Supernal is the language of the divine beings. The manuals even clarify that just learning the language does not empower a mortal being to speak it as if she were an immortal. That is fair, but at our table we are less concerned about such things. All the players are comfortable with each other and our DM knows that we are in this campaign to try some new (sometimes rule bending) ideas. So my human bard knows Supernal.

But I envision her really knowing Supernal and speaking the language of the gods as an immortal. In this world, bits and pieces of the Song of Creation have been slowly uncovered by luck or fate or divine providence. Slowly mankind has pieced this song together. Certainly no one knows the entire song, until my bard gets to epic that is! Anyway you get where I am going with this. There is a goal and a story here that I want to develop and I want my bard’s abilities to reflect that. So I drafted this feat:

Words of Creation
Prerequisite: 11th level, know Supernal
Benefit: If you wish it, when you speak Supernal listeners who don’t speak Supernal can understand your words as if you used their native language. When making a charisma based skill check or ability check while speaking Supernal you gain a +2 feat bonus to that check.

Pretty straight forward and admittedly cool (for charisma-ie types). After crafting this feat I thought more about “words” that were already in the game. Mainly for my own bard, but potentially for other types who would perhaps sing in combat. I could go down interesting paths for many a class, but I stuck with some of the first leaders as they all were designed with the “word” class healing powers.

My thought was to simply build upon that already incorporated design, these leaders who cry out inspiring and healing and majestic words in combat. I feel most all the feats are true to the roles, and in particular the class they are affiliated with. All of these feats are paragon and higher as I felt like the context of the Words of Creation was something that more powerful and wizened characters would be drawn to (let alone have the resources and intellect to be within reach). Let me know what you think:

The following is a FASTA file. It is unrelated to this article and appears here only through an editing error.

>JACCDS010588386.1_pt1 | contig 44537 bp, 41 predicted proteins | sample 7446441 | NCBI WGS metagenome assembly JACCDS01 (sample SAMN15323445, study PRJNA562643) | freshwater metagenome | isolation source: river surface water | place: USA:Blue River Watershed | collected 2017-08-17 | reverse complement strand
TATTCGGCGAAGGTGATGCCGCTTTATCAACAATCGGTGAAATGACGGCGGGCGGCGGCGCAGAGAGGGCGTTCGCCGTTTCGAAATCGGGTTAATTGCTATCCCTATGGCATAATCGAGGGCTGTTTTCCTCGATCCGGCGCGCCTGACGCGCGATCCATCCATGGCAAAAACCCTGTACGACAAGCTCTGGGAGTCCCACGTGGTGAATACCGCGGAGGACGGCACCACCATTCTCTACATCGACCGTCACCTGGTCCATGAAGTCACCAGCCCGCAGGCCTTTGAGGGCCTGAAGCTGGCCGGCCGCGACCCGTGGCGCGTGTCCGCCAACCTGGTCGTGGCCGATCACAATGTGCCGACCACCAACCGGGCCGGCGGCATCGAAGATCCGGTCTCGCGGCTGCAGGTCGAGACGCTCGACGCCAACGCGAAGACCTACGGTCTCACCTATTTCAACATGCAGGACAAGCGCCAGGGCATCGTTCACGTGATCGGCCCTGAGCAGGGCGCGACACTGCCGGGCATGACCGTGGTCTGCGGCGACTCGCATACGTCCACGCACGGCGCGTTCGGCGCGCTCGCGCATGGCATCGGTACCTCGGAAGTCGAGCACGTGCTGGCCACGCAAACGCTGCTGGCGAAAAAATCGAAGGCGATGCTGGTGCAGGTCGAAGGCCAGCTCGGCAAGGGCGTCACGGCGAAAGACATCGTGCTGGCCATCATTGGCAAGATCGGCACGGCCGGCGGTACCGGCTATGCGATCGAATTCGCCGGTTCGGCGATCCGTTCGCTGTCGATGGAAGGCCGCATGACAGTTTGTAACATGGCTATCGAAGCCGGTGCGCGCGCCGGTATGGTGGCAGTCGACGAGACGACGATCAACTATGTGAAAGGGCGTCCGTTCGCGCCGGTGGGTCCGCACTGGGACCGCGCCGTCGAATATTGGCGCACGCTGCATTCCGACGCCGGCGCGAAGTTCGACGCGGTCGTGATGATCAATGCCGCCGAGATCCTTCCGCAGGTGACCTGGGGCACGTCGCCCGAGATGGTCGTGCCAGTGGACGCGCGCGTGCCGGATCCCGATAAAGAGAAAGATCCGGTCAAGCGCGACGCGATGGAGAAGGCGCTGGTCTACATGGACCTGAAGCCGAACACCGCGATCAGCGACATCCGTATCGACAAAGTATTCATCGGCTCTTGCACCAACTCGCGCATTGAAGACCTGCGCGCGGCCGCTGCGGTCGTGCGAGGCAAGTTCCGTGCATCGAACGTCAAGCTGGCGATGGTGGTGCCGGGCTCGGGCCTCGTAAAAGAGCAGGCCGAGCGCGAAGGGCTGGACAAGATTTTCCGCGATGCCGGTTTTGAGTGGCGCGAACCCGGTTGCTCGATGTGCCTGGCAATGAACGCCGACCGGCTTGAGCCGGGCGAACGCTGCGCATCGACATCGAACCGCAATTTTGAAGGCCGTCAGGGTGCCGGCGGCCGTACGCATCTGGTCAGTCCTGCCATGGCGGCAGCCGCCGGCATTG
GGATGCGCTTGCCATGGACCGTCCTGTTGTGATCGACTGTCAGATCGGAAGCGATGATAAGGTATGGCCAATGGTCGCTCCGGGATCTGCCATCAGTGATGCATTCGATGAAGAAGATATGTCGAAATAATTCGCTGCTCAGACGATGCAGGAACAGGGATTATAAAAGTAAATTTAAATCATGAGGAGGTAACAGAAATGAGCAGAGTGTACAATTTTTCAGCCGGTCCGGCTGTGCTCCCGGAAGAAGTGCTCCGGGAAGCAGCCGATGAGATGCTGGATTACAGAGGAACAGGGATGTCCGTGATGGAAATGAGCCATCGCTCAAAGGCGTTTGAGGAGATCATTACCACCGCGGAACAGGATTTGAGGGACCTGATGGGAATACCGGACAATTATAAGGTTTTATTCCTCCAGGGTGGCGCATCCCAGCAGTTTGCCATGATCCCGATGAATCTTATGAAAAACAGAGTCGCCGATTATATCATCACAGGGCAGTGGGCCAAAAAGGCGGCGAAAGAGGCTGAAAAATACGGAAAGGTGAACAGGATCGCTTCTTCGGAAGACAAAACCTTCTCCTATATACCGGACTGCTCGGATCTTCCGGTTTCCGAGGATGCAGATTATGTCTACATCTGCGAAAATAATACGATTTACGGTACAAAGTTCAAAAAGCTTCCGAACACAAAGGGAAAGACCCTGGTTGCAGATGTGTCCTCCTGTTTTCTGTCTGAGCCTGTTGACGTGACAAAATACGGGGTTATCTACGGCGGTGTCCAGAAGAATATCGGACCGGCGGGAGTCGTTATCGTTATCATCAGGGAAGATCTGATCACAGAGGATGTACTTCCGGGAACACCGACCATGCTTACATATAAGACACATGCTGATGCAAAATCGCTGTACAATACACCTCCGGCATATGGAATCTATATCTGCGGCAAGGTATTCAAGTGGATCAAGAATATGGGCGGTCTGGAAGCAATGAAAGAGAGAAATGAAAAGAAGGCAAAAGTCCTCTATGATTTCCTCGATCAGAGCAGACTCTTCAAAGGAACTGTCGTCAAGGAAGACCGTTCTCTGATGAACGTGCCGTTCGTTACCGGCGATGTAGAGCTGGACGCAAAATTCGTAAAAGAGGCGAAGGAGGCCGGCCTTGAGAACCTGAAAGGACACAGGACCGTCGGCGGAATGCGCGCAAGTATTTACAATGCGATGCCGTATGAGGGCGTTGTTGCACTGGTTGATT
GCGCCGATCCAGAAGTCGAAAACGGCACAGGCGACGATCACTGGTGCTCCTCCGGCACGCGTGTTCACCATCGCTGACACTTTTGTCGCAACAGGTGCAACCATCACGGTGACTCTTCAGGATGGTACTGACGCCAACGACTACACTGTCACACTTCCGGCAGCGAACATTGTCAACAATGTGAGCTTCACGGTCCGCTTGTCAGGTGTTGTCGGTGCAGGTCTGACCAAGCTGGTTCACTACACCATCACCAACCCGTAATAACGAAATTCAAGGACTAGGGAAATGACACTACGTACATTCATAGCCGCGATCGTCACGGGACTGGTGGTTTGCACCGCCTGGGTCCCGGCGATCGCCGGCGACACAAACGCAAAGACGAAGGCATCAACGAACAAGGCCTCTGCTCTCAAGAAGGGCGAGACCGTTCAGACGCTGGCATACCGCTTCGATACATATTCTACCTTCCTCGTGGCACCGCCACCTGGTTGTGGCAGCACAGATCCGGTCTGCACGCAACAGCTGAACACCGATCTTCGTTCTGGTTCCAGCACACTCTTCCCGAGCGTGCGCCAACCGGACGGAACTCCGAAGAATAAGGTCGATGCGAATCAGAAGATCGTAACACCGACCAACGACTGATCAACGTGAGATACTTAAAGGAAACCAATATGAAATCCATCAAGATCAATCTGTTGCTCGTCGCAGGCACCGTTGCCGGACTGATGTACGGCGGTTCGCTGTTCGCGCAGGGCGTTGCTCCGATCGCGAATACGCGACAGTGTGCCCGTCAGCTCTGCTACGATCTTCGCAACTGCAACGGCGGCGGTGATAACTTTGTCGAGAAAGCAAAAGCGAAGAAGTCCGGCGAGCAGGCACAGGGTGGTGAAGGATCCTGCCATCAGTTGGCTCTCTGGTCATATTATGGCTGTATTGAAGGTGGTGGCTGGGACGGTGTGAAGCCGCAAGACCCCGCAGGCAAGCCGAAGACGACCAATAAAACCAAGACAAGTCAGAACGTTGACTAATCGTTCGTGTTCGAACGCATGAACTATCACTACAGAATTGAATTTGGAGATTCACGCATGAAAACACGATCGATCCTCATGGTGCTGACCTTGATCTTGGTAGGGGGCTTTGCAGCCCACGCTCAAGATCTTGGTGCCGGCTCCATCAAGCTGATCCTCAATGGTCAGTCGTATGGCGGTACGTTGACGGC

Familiar Chorus
Prerequisite: 11th level, Bard, Words of Creation
Benefit: When you use your Majestic Word power, you may slide each ally in the burst 1 square.

War Chanter
Prerequisite: 11th level, Warlord, Words of Creation
Benefit: Any ally that you target with your Inspiring Word gains a +2 power bonus to its next attack roll before the end of your next turn.

Hymn of Succor
Prerequisite: 11th level, Cleric, Words of Creation
Benefit: When you use your Healing Word power, each ally in the burst gains temporary hit points equal to your Wisdom modifier.

Song of Creation
Prerequisite: 21st level, Bard, Words of Creation
Benefit: When you target an ally with your Majestic Word power, that ally may move her speed as a free action.

Song of Suffering
Prerequisite: 21st level, Warlord, Words of Creation
Benefit: When you target an ally with your Inspiring Word power, that ally may take a basic attack as a free action.

Song of Forgiveness
Prerequisite: 21st level, Cleric, Words of Creation
Benefit: When you use your Healing Word power, each ally in the burst may make a saving throw with a bonus equal to your Charisma modifier.

Ritual Book: Cooking the Books

This is the Ritual Book. In this series we will look to explore and expand the role of rituals in Dungeons & Dragons 4e. We will focus on character options for players who want their ritual casters to cast more frequently and more effectively in game. In addition, we will offer up advice on how dungeon masters can make rituals a more important or integral part of the game. The goal is to encourage ritual use in general.

In this first installment, I would like to explore the financial aspect of ritual casting. One of the harshest criticisms of rituals is the constant financial tax. It can be very difficult for a player to make a choice between saving up for an important magic item or slowly whittling away at her resources to cast rituals throughout her career. It can be even harder to rationalize spending resources on rituals if your fellow players or dungeon masters are not keen on the time and results of rituals. With that in mind, I want to look at some character options for free or reduced cost rituals.

What Options Do I Have?

There are few ritual caster classes already out there for budget conscious ritualists. Currently the wizard and bard have the most freebies. A wizard receives two rituals to start as well as two free rituals of her level or lower at 5th, 11th, 15th, 21st and 25th. The bard is allowed lots of component free casting with bard rituals, once per day at heroic and one additional time per day at each tier. Do not forget you can pick up the Bardic Training class feature with the Bardic Ritualist multiclass feat if you like casting bard rituals for free. After that the field is slim. Psions, druids and invokers each receive one ritual they can cast for free whenever they like.

Some more versatile choices would be the skill powers Improvisational Arcana and Experienced Arcana. Both options are daily utility powers that cut the cost of a ritual in half, with some additional riders as well.

And that is about it. Unfortunate for sure. There are many ways to make multiple rolls on your ritual attempts or gain bonus to skills associated with rituals, however not many selections to reduce the financial burden of being a ritual caster.

Creating Options

I would like to propose several alternatives to help alleviate the financial strain of ritual casting. The goal here is to provide additional avenues for ritual casters to either offset the cost of buying rituals in the market or consuming gold for casting rituals.


Class Features:

Magic Items: